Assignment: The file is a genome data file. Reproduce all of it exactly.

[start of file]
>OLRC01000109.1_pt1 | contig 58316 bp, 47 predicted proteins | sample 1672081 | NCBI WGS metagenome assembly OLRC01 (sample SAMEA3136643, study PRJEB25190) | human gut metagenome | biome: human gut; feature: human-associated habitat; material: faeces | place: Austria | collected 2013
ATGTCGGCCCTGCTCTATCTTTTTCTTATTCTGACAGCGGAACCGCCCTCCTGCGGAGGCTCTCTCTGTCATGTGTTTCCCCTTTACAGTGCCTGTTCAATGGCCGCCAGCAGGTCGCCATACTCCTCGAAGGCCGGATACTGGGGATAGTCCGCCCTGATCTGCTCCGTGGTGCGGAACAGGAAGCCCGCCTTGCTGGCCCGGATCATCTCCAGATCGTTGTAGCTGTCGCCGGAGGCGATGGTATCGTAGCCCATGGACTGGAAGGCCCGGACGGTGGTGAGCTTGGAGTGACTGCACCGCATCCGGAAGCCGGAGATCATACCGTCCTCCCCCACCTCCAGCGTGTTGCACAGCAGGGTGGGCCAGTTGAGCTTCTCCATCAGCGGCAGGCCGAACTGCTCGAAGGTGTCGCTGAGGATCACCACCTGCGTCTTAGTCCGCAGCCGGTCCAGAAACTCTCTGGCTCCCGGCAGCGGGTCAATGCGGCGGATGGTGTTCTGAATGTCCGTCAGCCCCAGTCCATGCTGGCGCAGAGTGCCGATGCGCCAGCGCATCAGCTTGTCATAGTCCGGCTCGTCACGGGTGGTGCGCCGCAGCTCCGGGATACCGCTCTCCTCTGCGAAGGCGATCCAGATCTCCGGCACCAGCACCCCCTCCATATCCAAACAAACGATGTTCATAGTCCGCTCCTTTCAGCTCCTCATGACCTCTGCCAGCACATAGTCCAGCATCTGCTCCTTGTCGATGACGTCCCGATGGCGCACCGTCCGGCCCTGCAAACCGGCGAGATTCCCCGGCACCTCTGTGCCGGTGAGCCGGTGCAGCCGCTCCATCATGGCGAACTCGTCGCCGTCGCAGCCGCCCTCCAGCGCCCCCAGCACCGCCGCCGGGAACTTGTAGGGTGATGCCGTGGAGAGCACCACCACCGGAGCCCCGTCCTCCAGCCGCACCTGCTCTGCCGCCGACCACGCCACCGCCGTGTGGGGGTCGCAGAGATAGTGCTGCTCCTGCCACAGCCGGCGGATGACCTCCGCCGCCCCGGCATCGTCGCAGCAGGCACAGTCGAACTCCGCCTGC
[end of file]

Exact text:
>OLRC01000109.1_pt1 | contig 58316 bp, 47 predicted proteins | sample 1672081 | NCBI WGS metagenome assembly OLRC01 (sample SAMEA3136643, study PRJEB25190) | human gut metagenome | biome: human gut; feature: human-associated habitat; material: faeces | place: Austria | collected 2013
ATGTCGGCCCTGCTCTATCTTTTTCTTATTCTGACAGCGGAACCGCCCTCCTGCGGAGGCTCTCTCTGTCATGTGTTTCCCCTTTACAGTGCCTGTTCAATGGCCGCCAGCAGGTCGCCATACTCCTCGAAGGCCGGATACTGGGGATAGTCCGCCCTGATCTGCTCCGTGGTGCGGAACAGGAAGCCCGCCTTGCTGGCCCGGATCATCTCCAGATCGTTGTAGCTGTCGCCGGAGGCGATGGTATCGTAGCCCATGGACTGGAAGGCCCGGACGGTGGTGAGCTTGGAGTGACTGCACCGCATCCGGAAGCCGGAGATCATACCGTCCTCCCCCACCTCCAGCGTGTTGCACAGCAGGGTGGGCCAGTTGAGCTTCTCCATCAGCGGCAGGCCGAACTGCTCGAAGGTGTCGCTGAGGATCACCACCTGCGTCTTAGTCCGCAGCCGGTCCAGAAACTCTCTGGCTCCCGGCAGCGGGTCAATGCGGCGGATGGTGTTCTGAATGTCCGTCAGCCCCAGTCCATGCTGGCGCAGAGTGCCGATGCGCCAGCGCATCAGCTTGTCATAGTCCGGCTCGTCACGGGTGGTGCGCCGCAGCTCCGGGATACCGCTCTCCTCTGCGAAGGCGATCCAGATCTCCGGCACCAGCACCCCCTCCATATCCAAACAAACGATGTTCATAGTCCGCTCCTTTCAGCTCCTCATGACCTCTGCCAGCACATAGTCCAGCATCTGCTCCTTGTCGATGACGTCCCGATGGCGCACCGTCCGGCCCTGCAAACCGGCGAGATTCCCCGGCACCTCTGTGCCGGTGAGCCGGTGCAGCCGCTCCATCATGGCGAACTCGTCGCCGTCGCAGCCGCCCTCCAGCGCCCCCAGCACCGCCGCCGGGAACTTGTAGGGTGATGCCGTGGAGAGCACCACCACCGGAGCCCCGTCCTCCAGCCGCACCTGCTCTGCCGCCGACCACGCCACCGCCGTGTGGGGGTCGCAGAGATAGTGCTGCTCCTGCCACAGCCGGCGGATGACCTCCGCCGCCCCGGCATCGTCGCAGCAGGCACAGTCGAACTCCGCCTGC